Our Age of Innocence and Erotica

Reading Material

Our June book club meeting was truly ambitious. We did not limit ourselves to a mere two book discussion but instead read a total six different books between the five of us.  In the picture above you will find our selection of erotic literature, The Age of Innocence, our thematically fashioned fruit platter along with our cocktail – sex on the beach – with accompanying penis straw.

Our goal for this book club meeting was to broaden our horizons and deepen our appreciation for the less refined (although certainly not less appreciated) genre of literature known as erotica.  We also read The Age of Innocence so that we didn’t feel like total weirdos.

Since everyone had the opportunity to select their own piece of erotica, we had a wide variety of topics to discuss. Each Champion chose a book that clearly reflected their own interests, fetishes and experiences. The following awards were given to each member after everyone had reported on their selections and described what they had learned:

Champion Lauren: Chose the book that had the most to do with Pirates. It also talked about imperialism. Kind of. This made Champion Lauren’s book very educational and socially aware.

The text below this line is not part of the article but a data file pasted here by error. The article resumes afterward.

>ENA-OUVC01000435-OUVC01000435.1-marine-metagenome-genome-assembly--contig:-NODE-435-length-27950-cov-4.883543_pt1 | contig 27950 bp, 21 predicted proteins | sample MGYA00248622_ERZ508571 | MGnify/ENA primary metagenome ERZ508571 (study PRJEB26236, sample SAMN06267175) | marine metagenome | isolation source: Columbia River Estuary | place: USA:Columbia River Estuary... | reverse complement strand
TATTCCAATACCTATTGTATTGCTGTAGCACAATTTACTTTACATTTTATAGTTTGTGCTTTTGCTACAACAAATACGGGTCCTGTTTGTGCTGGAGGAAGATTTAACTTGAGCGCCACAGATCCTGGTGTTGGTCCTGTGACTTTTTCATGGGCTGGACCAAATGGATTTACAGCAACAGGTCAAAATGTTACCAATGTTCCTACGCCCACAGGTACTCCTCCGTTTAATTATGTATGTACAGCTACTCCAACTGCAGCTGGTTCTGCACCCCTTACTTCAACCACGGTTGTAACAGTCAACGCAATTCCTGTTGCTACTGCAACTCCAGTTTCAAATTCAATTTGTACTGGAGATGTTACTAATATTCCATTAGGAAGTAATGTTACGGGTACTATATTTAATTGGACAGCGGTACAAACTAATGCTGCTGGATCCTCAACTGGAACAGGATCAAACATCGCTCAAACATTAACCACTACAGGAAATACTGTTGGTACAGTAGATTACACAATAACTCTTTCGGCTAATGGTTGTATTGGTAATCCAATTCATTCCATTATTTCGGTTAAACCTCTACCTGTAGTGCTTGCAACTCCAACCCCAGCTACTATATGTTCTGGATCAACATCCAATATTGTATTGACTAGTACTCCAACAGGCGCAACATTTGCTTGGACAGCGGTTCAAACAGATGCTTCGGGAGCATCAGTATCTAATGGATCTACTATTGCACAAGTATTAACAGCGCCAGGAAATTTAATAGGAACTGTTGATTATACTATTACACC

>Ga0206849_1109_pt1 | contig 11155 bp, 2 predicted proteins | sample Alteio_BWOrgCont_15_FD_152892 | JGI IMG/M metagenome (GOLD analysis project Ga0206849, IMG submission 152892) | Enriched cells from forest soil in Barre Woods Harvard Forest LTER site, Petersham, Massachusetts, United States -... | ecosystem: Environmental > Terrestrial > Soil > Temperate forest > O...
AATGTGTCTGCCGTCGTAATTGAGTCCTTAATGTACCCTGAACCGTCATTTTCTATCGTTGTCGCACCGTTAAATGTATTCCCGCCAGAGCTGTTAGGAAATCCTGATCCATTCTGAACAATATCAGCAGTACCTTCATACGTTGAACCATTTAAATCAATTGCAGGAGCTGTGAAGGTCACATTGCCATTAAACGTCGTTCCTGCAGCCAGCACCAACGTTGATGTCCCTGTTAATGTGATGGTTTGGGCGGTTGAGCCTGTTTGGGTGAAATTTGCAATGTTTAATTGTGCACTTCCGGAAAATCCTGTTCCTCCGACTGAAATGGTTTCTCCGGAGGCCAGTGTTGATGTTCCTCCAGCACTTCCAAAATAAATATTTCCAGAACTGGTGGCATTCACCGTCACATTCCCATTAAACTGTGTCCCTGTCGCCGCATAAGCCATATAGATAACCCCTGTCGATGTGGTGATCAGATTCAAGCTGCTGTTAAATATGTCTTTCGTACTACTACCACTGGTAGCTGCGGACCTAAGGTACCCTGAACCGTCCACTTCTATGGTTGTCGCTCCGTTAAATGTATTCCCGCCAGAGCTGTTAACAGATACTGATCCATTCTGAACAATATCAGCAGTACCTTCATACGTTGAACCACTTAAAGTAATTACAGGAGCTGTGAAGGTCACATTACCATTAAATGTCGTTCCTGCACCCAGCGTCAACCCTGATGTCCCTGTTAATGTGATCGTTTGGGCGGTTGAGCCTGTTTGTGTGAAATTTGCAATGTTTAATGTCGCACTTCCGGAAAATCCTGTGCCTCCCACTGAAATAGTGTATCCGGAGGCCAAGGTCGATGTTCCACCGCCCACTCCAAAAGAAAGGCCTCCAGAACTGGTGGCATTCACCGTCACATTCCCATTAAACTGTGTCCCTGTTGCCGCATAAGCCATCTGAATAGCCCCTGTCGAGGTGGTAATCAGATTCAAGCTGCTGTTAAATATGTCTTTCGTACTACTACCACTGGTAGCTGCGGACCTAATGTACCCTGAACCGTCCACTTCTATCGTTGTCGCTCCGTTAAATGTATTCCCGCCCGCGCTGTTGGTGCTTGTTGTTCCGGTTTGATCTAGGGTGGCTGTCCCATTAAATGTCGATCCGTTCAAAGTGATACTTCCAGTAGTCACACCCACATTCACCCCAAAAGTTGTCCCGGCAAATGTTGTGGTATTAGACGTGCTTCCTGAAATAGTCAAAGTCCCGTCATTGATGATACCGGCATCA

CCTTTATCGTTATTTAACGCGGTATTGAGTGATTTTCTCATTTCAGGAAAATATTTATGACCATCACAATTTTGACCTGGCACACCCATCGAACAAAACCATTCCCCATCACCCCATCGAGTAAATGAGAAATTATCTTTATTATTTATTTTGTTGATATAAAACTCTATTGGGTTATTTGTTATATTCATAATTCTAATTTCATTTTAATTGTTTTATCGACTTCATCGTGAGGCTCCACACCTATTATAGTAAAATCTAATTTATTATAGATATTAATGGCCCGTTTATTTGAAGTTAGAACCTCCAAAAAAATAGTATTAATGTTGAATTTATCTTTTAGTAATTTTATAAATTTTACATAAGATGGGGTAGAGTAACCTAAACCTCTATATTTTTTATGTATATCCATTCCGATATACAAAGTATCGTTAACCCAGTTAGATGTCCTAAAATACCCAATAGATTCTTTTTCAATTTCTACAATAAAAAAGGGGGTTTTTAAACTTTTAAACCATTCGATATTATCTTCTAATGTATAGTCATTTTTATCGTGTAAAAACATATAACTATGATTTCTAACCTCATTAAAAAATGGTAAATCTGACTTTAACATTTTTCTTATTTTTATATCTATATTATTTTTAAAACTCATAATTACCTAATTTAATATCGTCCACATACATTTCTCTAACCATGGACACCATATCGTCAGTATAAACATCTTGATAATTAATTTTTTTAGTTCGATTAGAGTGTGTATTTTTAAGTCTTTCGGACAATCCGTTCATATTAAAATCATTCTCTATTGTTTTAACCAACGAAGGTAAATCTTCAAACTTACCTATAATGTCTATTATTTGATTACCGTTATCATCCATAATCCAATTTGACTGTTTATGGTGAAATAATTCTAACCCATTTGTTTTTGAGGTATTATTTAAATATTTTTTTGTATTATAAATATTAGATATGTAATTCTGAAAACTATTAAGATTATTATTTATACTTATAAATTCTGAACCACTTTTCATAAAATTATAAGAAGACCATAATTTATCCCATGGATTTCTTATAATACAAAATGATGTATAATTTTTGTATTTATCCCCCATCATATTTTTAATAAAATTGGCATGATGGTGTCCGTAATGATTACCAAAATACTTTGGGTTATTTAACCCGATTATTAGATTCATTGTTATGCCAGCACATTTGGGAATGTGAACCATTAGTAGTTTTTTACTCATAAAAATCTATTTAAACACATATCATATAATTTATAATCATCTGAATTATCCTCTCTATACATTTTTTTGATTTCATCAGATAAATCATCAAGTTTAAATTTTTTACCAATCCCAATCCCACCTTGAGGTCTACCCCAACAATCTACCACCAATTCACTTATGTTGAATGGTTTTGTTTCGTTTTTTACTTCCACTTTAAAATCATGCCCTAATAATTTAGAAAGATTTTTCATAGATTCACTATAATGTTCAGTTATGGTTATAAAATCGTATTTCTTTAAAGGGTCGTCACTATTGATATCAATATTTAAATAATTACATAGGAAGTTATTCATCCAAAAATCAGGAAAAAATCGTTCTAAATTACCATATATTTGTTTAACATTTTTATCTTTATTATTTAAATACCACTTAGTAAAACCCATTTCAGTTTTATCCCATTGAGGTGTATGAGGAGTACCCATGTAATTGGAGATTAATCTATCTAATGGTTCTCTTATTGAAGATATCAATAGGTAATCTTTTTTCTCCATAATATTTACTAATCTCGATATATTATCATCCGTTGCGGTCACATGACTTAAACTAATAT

Champion Smash: Chose the book that had the most to do with Dislexia. Her book also wins an award for making us more aware of the social, psychological and emotional issues that erotica can address.

Champion Jill: Chose the book that had the most to do with Ghosts and how one best has carnal relationships with said ghost. Champion Jill also had to read a lot of pages before anyone -dead or alive – had sex.

Champion Steph: Chose the book that had the most to do with Dukes. Her book was very historically accurate and breathed new life into what could have been a cliche topic.

Champion Hannah: Chose the book that had the most to do with a Menage a Trois and brothers. Champion Hannah also had the most disgusting book discussed at bookclub. (She’s a little bit proud of that fact).

Everyone also enjoyed reading The Age of Innocence. Some thought that perhaps Edith Wharton’s writing style was of a slightly higher caliber than that of our erotic fiction authors. Although, we were all expecting the words “throb,” “ravage” and “pulsate” to occur more frequently in Edith’s book and were all overwhelmed by the existence of a plot in her story.

It was an evening of laughter, love and learning. Also of disbelief, squeamishness and hysteria.

We raised our glasses and penis straws to: champions, innocence and the erotic.




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